Connect with us

Hi, what are you looking for?

Culture

Reflektor / Arcade Fire

 

 

 

 

 

 

The long-awaited album turns out to have an impressive soundscape, but is jaded by unnecessarily long songs.

 

Given that we’ve been waiting for new Arcade Fire since 2010, is it really any wonder that Reflektor has already wormed its way into our heads? The band’s Youtube leak of the album has led to mass hype, a crowd of indie kids crawling over themselves, and a ‘Marmite split’ across the board, especially in light of this year’s stellar releases. With the release of the single, we realised that Arcade Fire’s days as a happy streamer-twirling, rowdy party-on-stage bunch, may well be over – not that that’s a bad thing.

Following Markus Dravs’ reign of production, James Murphy has taken over – front to back of this album. A self-proclaimed Bowie enthusiast, he managed to procure the man himself for the single (if only briefly), and follow in his footsteps with… pretty much everything else. Reflektor starts with Chassagne and Butler’s sultry harmonies: “if this is heaven / I just need something more / I need something more / just a place to be alone”, she croons, beckoning the chorus and some super-glitchy synths and eighties-style bursts. It’s kind of like being in a vortex. Maybe. Is that an organ? Christ. It’s a bit like a mental ascent, but wait! The track’s over, and we plunge into bass city with We Exist. What’s even going on? 

A conclusion on the matter: this album is nearly one and a half hours long. One and a half hours. That’s longer than Daft Punk’s RAM, and I thought that was something only Daft Punk could get away with. See, the problem here isn’t that there’s a problem – it’s more that while every song is fantastic, this album goes from ‘brilliant’, to ‘very good’, with an unnecessary couple of minutes tacked on the end of most of the songs.

Which brings me to this: a fade-out? On the second track? Kinda weak, no? Well, not really, because Flashbulb Eyes is a crashing throwback to dub reggae. From here on out, it becomes incredibly obvious that Murphy misses LCD Soundsystem, because the rest of the album is a huge soundscape investigation into sparse funk, intermingled with spicy grunge, homage to Neon Bible, and little swing tricks (You Already Know).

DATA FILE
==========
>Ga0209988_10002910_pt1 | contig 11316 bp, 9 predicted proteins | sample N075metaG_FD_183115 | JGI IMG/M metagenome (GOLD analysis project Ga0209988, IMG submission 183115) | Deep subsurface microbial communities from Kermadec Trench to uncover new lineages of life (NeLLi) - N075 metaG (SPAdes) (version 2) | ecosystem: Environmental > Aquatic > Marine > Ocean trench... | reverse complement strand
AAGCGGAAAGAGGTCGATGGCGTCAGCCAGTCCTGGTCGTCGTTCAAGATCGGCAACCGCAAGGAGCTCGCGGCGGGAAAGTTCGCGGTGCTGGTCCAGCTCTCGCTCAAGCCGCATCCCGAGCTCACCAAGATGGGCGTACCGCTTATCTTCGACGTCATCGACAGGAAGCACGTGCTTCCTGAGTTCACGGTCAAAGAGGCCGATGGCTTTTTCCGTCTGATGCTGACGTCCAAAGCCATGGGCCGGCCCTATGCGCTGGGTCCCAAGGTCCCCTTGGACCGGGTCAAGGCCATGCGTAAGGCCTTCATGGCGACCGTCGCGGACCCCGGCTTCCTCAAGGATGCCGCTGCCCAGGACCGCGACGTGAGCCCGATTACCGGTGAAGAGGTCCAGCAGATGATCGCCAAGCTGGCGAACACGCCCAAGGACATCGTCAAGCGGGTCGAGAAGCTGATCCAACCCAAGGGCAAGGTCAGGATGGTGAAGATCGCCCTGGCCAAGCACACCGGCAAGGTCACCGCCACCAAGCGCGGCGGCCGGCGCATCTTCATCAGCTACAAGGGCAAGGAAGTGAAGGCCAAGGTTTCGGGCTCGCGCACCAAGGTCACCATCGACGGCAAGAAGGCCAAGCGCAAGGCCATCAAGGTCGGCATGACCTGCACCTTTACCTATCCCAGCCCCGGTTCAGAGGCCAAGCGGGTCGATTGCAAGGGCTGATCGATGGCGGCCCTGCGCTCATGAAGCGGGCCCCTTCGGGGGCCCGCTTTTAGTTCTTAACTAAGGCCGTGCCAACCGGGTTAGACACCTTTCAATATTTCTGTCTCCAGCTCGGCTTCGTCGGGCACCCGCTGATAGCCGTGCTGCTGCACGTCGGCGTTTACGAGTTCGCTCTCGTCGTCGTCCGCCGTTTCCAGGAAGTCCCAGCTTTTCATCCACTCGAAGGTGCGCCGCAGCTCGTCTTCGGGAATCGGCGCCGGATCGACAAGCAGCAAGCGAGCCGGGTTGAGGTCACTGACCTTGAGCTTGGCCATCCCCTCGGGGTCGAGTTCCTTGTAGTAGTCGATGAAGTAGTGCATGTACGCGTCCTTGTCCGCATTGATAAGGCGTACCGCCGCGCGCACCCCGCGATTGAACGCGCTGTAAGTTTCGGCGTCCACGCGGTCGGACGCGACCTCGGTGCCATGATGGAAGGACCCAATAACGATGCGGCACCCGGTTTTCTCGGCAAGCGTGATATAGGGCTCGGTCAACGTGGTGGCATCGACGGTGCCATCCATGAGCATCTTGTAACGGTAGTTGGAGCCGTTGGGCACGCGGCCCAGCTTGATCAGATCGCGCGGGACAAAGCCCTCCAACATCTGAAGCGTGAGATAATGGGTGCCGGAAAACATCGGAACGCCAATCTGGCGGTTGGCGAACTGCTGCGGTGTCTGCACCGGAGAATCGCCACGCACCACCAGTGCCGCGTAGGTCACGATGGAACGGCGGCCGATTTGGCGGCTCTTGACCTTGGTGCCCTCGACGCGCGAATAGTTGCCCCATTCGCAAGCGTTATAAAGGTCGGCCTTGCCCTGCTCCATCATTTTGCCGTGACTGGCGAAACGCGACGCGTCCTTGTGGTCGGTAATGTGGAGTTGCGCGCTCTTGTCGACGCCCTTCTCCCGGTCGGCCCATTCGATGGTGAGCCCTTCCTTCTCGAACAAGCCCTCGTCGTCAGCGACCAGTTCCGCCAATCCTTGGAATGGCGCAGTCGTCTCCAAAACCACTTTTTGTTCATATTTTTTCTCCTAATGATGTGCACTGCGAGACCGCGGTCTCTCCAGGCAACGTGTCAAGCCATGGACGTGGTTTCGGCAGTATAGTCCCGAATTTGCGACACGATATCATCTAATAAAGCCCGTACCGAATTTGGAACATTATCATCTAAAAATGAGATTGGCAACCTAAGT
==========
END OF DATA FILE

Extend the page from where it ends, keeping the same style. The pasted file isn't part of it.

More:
This album might feel like it never ends, but Reflektor is a bizarre experiment in intimacy that will leave you unsure of whether to dance haphazardly or lie down. Talk about art rock.

King's College London. Award-winning student newspaper, a platform to share your story, and a publication that holds entities accountable when no one else dares.

Latest

Culture

Staff Writer Anwesh Banerjee reviews All Of Us Strangers, Andrew Haigh’s latest feature starring Andrew Scott and Paul Mescal, now playing in theatres near...

Comment

On the two year anniversary of Russia’s invasion of Ukraine, Staff writer Rayhan Hussain recounts the key events of the conflict and gives an...

SHAG Week banner SHAG Week banner

KCLSU & Societies

Roar talks to Victoria, a Student Wellbeing and Welfare Manager, about KCLSU’s 2024 SHAG week. Sexual Health and Guidance Week, stylised as SHAG Week,...

A PA meeting in Scandinavia A PA meeting in Scandinavia

Alumni

Editor-in-Chief Fintan Hogan profiles a charity which supports aspiring students who would be otherwise unable to attend top universities. Project Access (PA) was founded...

R-rated Culture

In this episode of Roar News Round-Up, Daisy Eastlake brings us up-to-date on the latest KCL Conservative Association controversy. We’re also joined by Anwesh...

KCLSU & Societies

Roar talks to Victoria, a Student Wellbeing and Welfare Manager, about KCLSU’s 2024 SHAG week. Sexual Health and Guidance Week, stylised as SHAG Week,...

Culture

Staff Writer Mina Yasar recommends a London tour for art lovers to embark on this February. What could be more pleasant than spending a...

London

King’s College London (KCL) has risen by two places to #46 in the world in the 2023 Times Higher Education ‘World Reputation Rankings’. The...